Clear Environmental, Social and Governance (ESG) targets and measurements have become an increasingly important part of fundraising as investors seek to align their portfolios with sustainable growth. For a continent boasting ample natural resources, this presents a significant opportunity for Africa’s green energy sector. However, renewable does not always equal sustainable and developing and articulating ESG metrics can pose a significant challenge to projects as they prepare investment rounds.

The project will assemble experts from the worlds of impact investment, development finance and law. Across a series of online meetings, participants will discuss strategies to improve ESG practices in African renewable projects from both a fundraising and operational perspective.

Amongst those speaking in the inaugural session on Thursday 13th May are Cathy Oxby, Chief Commercial Officer, Africa GreencoDr. Valeria Biurrun-Zaumm, Senior Investment Manager, DEGOrli Arav, Managing Director – Facility For Energy Inclusion (FEI) – Lion’s Head Global PartnersBeatrice Nyabira, Partner, DLA Piper Africa, Kenya (IKM Advocates) and Natasha Luther-Jones, Partner, Global Co-Chair of Energy and Natural Resources, International Co-Head, Sustainability and ESG, DLA Piper.

Veronica Bolton-Smith, COO of Invest Africa said, “Africa is particularly vulnerable to the impact of climate change despite contributing very little to global emissions. As the price of renewables fall, they will form an ever more important part of Africa’s electrification. In this context, it is essential that projects be given the tools to apply best practice in ESG not only from an environmental perspective but also in terms of good governance, fair working conditions and contribution to social inclusion. I look forward to working closely with DLA Piper on this important topic.”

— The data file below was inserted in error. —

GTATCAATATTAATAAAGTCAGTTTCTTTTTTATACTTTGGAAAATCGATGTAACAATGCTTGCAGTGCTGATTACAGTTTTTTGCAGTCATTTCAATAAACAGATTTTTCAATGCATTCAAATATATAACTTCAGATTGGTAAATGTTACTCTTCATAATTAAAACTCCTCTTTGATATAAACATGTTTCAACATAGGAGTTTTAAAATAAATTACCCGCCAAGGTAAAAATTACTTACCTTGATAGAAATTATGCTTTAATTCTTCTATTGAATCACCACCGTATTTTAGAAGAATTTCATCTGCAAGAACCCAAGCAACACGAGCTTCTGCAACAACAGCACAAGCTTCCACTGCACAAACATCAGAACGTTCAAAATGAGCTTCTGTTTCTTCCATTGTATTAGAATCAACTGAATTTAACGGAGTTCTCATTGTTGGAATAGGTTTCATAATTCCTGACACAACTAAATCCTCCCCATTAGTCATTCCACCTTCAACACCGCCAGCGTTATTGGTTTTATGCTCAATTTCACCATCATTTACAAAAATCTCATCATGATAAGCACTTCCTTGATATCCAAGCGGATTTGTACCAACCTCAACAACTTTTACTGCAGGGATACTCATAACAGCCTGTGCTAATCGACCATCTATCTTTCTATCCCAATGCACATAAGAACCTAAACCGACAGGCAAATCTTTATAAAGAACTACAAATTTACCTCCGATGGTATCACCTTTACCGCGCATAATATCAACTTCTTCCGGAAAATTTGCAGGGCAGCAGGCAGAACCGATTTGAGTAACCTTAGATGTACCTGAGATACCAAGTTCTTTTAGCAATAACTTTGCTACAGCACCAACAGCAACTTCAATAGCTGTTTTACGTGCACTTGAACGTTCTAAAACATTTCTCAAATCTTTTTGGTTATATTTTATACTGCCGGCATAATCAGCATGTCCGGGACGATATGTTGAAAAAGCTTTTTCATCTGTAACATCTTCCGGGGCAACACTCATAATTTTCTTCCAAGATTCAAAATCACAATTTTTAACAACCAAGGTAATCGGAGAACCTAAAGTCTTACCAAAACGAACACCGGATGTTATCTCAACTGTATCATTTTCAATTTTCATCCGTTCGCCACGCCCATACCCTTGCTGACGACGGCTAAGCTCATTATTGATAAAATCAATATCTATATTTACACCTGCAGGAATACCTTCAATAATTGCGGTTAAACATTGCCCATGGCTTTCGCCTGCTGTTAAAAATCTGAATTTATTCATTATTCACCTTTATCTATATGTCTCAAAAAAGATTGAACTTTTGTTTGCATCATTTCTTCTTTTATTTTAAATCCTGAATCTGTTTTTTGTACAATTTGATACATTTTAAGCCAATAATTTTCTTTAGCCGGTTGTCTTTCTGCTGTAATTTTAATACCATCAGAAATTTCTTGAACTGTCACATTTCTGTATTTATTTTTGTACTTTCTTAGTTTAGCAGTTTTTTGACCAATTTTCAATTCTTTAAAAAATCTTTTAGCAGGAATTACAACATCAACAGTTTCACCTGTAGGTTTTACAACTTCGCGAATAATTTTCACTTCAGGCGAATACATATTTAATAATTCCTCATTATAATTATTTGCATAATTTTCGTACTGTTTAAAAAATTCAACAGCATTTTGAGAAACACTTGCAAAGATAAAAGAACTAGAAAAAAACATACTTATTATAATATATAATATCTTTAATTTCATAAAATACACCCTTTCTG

Natasha Luther-Jones, Global Co-Chair Energy and Natural Resources and International Co-Head Sustainability and ESG at DLA Piper also commented, “Climate change is one of the biggest challenges companies, and people, face today and when we look at its reduction – whether that be in how we power our devices, what we eat or how we dress, where we live or how we work – all roads come back to the need to increase the amount of accessible, and affordable, clean energy. However, renewable energy companies are not automatically sustainable as sustainability is a focus on all ESG factors, not just environmental. We know the need for renewable energy is only going to continue to rise, and therefore so will the number and size of renewable energy companies. The additional challenge is to make sure they are truly sustainable organisations and that’s what we’re excited about discussing during the webinar.”

Continue Reading